GABRIEL DE LA MORA

Gabriel de la Mora collects photographs, tools, residual materials, refuse, found documents, hair, and old papers, among other unclassifiable objects that persist between the fantastic, the macabre and the repulsive. In his studio – a mix between a cabinet of curiosities and a forensics lab – a cross between this accumulation and his vital instinct takes place, a drive that submits the past to the hermeneutic scrutiny of the present. Through rigorous formal procedures and the conceptual methodologies of contemporary art, de la Mora alchemically reinscribes these residues in which the past survives with a systematic modus operandi that recalls the attention to detail of a detective's or a criminologist's examination of fingerprints.

 

Having trained as an architect and subsequently studying for his Master's of Fine Arts in Painting from the Pratt Institute in New York, Gabriel de la Mora's work lies in questioning and experimenting with the interstitial limits between painting, drawing and sculpture. In his hands, these original media of symbolic experience become records prone to formalist abstraction, as well as autobiographical indices. Linking constructivist languages with the evocative, fortuitous discoveries of dadaist experience de la Mora updates the minimalist/conceptual optic to reveal the intimate and personal within the universal convention of modernist abstraction.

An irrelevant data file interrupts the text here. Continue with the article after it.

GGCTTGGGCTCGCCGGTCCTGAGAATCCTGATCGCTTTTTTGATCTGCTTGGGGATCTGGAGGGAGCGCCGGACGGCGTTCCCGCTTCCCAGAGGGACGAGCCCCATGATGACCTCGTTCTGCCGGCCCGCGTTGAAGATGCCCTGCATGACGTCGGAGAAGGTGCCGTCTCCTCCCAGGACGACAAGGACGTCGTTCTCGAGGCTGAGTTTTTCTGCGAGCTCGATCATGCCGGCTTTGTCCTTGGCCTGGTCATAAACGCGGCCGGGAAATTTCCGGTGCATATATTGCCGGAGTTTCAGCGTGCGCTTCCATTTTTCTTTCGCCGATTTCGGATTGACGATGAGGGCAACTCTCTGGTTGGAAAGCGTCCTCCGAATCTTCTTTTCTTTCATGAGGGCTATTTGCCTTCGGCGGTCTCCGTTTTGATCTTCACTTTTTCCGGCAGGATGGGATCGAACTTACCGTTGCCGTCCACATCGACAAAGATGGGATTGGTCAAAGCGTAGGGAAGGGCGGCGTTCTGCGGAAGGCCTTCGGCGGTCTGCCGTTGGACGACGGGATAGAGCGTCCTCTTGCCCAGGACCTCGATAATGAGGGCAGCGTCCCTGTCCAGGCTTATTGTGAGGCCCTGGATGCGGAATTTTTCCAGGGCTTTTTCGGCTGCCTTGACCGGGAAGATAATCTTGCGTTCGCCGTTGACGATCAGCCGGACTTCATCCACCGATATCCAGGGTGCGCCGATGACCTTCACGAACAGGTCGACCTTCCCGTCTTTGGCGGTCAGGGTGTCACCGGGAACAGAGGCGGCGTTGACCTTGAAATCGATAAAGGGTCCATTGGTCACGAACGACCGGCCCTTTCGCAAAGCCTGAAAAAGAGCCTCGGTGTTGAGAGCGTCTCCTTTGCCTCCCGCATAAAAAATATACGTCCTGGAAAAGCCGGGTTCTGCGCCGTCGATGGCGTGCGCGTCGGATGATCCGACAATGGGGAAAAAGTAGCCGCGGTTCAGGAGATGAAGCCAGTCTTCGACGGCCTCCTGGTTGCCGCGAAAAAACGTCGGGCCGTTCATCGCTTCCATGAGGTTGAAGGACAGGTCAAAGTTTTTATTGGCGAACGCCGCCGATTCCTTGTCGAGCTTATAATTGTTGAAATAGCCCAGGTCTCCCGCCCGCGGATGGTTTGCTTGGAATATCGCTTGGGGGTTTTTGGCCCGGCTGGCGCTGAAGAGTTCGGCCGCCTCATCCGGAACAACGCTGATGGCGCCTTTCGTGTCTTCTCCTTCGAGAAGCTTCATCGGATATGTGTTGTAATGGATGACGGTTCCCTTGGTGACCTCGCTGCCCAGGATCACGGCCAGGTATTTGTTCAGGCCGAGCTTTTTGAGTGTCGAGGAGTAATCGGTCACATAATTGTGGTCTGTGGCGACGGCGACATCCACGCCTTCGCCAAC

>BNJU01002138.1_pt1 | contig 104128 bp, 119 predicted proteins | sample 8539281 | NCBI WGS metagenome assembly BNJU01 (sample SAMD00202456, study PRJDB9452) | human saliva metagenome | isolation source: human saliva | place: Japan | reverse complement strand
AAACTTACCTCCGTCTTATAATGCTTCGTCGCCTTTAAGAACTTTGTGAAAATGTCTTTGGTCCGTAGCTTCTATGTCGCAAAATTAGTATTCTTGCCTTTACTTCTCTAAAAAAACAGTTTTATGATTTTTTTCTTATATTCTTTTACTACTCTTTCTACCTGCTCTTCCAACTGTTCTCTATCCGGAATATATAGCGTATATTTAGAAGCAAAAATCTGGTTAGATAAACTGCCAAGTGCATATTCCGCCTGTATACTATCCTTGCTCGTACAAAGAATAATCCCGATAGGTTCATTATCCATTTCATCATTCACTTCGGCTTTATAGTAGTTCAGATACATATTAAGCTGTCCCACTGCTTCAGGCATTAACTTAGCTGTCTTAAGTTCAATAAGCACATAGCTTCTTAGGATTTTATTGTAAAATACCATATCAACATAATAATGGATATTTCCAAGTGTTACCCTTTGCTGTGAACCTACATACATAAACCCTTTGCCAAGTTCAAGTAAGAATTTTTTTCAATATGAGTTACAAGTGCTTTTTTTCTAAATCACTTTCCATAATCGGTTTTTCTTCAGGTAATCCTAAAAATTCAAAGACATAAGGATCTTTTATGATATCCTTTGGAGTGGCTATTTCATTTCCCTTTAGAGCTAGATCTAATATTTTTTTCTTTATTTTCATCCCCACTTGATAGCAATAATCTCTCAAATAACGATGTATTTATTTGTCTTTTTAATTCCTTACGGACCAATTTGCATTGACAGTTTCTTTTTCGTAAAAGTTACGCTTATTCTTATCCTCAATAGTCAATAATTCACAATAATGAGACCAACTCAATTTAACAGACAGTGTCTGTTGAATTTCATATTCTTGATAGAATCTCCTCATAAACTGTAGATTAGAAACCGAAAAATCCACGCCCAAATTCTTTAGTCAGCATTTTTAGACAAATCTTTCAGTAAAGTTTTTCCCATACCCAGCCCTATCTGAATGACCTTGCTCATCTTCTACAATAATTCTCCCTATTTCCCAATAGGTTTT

More than a painter, sculptor or draughtsman, de la Mora is an artist who works with ideas, possibilities and concepts. In that sense, the metaphysical category of time becomes a fundamental factor in each of his pieces. For him, a work of art attempts to outlive the person who creates it. It aspires toward eternity, since life's desires are clear evidence of an inexorable death drive. There exists a principal goal as an artist and this has to do with the search for an equilibrium between the conceptual and the formal in order to signify the universal, from the appearance of an idea until its execution in monochromatic surfaces, lines, volumes, documents and records of his processes. These intermingle, giving rise not only to works of art but also to an archive in which the artist obsessively safeguards the passage of time. Gabriel de la Mora's work is a constellation of indices for the apparition of a metaphysical totality. In it, the occult, the mysterious, the elusive – that is, those experiences that are prone to estrangement – are presented to us as the familiar.